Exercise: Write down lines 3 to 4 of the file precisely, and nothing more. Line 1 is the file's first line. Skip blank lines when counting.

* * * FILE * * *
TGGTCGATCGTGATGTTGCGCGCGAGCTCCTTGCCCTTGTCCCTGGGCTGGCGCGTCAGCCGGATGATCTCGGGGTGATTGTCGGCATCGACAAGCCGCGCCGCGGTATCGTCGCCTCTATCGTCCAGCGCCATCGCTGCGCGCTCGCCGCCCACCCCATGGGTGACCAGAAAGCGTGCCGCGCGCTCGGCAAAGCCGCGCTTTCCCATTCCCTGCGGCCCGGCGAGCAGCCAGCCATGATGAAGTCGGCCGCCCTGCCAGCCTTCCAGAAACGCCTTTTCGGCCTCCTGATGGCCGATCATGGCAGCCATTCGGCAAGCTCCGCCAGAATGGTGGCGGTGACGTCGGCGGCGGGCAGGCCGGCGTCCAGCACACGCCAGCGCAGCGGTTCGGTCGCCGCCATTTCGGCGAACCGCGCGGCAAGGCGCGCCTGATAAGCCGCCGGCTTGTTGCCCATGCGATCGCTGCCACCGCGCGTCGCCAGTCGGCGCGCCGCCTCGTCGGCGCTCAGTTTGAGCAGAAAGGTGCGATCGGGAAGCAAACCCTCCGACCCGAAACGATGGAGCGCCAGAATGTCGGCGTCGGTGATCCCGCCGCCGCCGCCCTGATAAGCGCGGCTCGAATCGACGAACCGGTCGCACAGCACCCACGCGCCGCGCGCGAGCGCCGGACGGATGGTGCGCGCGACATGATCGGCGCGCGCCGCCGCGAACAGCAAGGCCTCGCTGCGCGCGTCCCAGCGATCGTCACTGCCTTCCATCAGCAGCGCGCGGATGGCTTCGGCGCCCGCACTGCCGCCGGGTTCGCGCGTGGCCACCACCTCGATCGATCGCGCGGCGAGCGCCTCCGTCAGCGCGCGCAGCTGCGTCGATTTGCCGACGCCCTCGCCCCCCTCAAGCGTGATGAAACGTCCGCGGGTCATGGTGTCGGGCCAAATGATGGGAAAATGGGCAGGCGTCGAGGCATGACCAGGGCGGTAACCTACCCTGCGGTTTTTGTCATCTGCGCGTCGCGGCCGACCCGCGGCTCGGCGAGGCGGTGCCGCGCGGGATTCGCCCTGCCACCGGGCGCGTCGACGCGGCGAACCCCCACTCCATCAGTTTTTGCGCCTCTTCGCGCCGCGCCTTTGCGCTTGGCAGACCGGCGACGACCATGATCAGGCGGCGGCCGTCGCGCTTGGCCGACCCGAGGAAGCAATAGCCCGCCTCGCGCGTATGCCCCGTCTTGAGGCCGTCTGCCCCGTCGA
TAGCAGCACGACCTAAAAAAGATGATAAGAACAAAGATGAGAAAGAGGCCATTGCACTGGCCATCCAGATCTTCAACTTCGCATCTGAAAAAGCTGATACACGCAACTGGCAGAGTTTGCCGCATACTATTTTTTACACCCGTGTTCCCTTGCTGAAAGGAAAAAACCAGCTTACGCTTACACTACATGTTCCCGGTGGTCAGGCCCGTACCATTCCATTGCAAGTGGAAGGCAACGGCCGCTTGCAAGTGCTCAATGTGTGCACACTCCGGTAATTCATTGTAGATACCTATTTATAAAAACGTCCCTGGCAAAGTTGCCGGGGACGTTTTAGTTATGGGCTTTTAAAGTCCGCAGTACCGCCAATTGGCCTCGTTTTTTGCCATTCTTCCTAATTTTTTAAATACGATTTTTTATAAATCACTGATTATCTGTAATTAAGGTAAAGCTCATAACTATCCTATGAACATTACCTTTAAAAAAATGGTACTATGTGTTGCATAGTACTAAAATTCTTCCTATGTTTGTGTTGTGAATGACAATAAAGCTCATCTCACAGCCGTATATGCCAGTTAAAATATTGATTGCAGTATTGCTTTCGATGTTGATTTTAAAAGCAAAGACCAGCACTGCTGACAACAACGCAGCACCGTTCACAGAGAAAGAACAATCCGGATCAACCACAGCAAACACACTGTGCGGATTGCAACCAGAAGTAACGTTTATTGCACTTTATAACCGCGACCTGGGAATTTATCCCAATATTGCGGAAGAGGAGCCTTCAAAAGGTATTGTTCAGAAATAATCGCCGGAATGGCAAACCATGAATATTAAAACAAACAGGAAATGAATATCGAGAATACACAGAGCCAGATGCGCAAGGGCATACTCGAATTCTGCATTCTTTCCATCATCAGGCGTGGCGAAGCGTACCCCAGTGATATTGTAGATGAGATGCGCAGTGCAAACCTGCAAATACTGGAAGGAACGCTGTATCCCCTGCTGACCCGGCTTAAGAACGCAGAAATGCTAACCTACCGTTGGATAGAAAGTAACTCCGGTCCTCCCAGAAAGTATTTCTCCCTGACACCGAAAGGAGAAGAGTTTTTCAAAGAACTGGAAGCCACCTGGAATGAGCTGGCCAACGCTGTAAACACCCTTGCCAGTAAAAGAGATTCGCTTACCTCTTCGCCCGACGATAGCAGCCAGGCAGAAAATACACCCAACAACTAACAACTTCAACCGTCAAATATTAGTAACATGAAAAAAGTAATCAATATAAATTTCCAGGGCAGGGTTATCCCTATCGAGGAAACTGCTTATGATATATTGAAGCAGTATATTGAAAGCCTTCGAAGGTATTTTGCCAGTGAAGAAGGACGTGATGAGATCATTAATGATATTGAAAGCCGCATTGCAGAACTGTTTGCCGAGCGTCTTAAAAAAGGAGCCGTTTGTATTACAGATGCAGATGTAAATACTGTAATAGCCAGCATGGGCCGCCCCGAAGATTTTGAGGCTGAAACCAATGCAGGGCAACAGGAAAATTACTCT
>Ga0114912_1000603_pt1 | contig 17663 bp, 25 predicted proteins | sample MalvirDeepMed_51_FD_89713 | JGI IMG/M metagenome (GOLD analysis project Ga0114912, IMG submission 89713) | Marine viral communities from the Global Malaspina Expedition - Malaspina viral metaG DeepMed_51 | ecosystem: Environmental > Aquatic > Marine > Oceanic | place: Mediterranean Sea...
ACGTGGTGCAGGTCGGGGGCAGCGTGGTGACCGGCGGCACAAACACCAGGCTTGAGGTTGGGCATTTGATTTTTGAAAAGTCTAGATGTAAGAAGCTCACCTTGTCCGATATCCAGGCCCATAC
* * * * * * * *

>Ga0114912_1000603_pt1 | contig 17663 bp, 25 predicted proteins | sample MalvirDeepMed_51_FD_89713 | JGI IMG/M metagenome (GOLD analysis project Ga0114912, IMG submission 89713) | Marine viral communities from the Global Malaspina Expedition - Malaspina viral metaG DeepMed_51 | ecosystem: Environmental > Aquatic > Marine > Oceanic | place: Mediterranean Sea...
ACGTGGTGCAGGTCGGGGGCAGCGTGGTGACCGGCGGCACAAACACCAGGCTTGAGGTTGGGCATTTGATTTTTGAAAAGTCTAGATGTAAGAAGCTCACCTTGTCCGATATCCAGGCCCATAC